The study reveals that the destruction of natural areas combined with a strong increase in urban population is leading to a growing spatial distance between humans and nature.
The notion that human interactions with nature are declining due to urban population is widely believed, yet there is little concrete evidence to support it. In an effort to gain a clearer understanding of this issue, scientists studied the average distance from people’s homes to the nearest areas with minimal human impact, over the past decade.
They discovered that currently, humans on average live 9.7 km away from a natural area, which is 7% farther than in 2000. Europe and East Asia have the greatest average distances to natural areas, for example, 22 km in Germany and 16 km in France.
“What is striking is that all other countries in the world are following a similar pattern,” explains first author Dr. Victor Cazalis, a postdoctoral researcher at iDiv and Leipzig University.
The authors also showed that tree cover within cities has declined worldwide since 2000, particularly in Central Africa and South-East Asia. “This finding suggests that the possibility for the urban population to access green spaces is reducing as well,” concludes Dr. Gladys Barragan-Jason, a researcher at the Theoretical and Experimental Ecology Station and co-author of the study.
“Indeed, the study reveals that the destruction of natural areas combined with a strong increase in urban population is leading to a growing spatial distance between humans and nature, especially in Asia, Africa, and South America.”
In the same study, the authors systematically searched for scientific publications assessing a trend in experiences of nature: from direct ones such as hiking in national parks to vicarious experiences like natural settings in cultural products like cartoons, computer games, or books.
They found that the number of studies assessing these trends was very low (N=18), with a strong bias towards the US, Europe, and Japan. This shows that any claim about the extinction of nature experience is based on poor evidence and that more studies should investigate this question, especially in Africa, Latin America, and Asia.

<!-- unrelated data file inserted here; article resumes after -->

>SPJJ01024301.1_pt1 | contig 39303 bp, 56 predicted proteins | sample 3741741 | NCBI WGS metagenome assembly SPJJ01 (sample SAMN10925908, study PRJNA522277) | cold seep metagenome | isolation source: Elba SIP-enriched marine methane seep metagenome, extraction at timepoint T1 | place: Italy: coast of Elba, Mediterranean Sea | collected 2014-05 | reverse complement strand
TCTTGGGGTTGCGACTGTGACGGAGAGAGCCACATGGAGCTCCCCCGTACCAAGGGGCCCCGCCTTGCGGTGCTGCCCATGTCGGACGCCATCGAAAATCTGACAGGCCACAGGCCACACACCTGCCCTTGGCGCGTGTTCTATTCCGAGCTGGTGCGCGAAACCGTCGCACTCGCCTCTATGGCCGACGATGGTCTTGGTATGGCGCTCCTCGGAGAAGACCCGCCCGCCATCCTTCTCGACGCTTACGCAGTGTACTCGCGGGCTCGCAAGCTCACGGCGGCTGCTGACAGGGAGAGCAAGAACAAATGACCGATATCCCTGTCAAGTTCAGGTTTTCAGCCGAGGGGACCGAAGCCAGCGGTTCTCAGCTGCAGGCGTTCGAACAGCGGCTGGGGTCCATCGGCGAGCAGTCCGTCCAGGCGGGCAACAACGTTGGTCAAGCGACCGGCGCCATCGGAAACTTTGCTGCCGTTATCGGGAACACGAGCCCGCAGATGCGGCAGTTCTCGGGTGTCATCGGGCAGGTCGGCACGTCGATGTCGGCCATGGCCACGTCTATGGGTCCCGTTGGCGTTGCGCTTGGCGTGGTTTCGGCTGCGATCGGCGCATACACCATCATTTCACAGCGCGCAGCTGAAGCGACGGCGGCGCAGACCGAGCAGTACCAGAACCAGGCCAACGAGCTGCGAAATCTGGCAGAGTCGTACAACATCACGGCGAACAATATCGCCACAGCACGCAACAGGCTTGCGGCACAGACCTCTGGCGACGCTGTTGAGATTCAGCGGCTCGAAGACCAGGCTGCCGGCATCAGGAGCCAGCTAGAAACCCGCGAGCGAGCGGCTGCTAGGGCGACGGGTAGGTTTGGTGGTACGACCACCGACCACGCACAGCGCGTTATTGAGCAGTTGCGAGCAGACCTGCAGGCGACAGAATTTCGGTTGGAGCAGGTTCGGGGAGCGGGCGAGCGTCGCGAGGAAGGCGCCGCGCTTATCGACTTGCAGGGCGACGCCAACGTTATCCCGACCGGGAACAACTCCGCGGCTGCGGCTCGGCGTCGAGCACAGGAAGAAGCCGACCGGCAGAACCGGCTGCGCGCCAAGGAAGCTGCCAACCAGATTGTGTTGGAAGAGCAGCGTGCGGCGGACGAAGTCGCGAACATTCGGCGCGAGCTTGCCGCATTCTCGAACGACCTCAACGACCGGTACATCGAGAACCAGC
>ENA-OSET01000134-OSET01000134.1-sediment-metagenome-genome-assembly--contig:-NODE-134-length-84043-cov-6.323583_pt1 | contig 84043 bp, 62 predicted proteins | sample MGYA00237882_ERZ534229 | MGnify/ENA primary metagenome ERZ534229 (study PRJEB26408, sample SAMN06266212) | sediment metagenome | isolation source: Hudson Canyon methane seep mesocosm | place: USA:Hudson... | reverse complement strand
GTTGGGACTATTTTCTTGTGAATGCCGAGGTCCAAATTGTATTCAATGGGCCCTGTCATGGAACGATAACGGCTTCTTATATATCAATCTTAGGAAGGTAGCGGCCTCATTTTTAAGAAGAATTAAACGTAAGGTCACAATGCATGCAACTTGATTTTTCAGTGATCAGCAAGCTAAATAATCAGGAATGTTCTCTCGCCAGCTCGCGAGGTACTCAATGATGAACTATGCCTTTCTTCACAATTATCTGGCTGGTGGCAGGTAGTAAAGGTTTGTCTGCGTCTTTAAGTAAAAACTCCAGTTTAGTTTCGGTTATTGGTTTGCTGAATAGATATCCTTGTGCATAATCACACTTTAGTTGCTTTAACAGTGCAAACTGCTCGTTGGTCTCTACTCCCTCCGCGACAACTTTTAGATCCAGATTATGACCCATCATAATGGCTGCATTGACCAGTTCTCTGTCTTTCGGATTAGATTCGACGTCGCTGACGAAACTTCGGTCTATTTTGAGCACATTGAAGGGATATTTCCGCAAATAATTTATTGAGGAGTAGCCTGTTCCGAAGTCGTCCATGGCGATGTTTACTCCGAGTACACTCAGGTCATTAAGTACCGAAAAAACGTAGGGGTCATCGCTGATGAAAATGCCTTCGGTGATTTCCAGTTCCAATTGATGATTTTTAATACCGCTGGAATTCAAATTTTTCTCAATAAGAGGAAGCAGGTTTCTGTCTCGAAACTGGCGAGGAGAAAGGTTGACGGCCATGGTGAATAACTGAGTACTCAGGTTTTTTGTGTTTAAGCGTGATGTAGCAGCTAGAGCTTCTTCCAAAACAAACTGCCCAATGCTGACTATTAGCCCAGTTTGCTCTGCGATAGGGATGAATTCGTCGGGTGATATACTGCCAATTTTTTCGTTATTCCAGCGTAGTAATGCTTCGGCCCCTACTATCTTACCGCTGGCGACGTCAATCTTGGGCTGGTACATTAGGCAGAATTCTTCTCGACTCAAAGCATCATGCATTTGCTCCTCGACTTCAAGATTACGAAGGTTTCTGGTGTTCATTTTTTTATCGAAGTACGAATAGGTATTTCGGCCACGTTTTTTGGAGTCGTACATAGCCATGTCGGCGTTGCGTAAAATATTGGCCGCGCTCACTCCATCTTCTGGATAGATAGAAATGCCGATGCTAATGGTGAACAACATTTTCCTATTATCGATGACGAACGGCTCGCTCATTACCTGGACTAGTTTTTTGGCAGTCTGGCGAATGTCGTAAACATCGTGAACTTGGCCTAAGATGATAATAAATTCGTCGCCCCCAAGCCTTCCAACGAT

The 18 studies found by the authors show for instance a decline in visits to nature parks in the US and Japan, a decrease in camping activities in the US, and a decrease in the number of flower species observed by Japanese children.
They also find signs of disconnection in the depletion of natural elements in novels, songs, children’s albums, and animated movies, which are less and less imbued with natural imagery (as shown e.g. by an iDiv study from 2021).
Despite these examples of decline, other interactions are stagnating or even increasing. Watching wildlife documentaries or interacting with wild animals in video games is, for example, more common than a few years ago.
“New ways of digitally interacting with nature have certainly emerged or increased in recent decades,” says Gladys Barragan-Jason. “But several former studies show that these interactions have a lesser effect on our sense of connection with nature than direct interaction.”
“The knowledge about these human-nature interactions is crucial, as they are key in the construction of our relationship with nature and our behaviors,” says Victor Cazalis.
We need to maintain a good connection with nature in order to enable the necessary societal transformations of the 21st century. Only then can humanity ‘live in harmony with nature by 2050’ as ambitioned by our governments through the Global Biodiversity Framework that is being discussed currently in the COP15 of the Convention on Biological Diversity.”
Originally published at SciTechDaily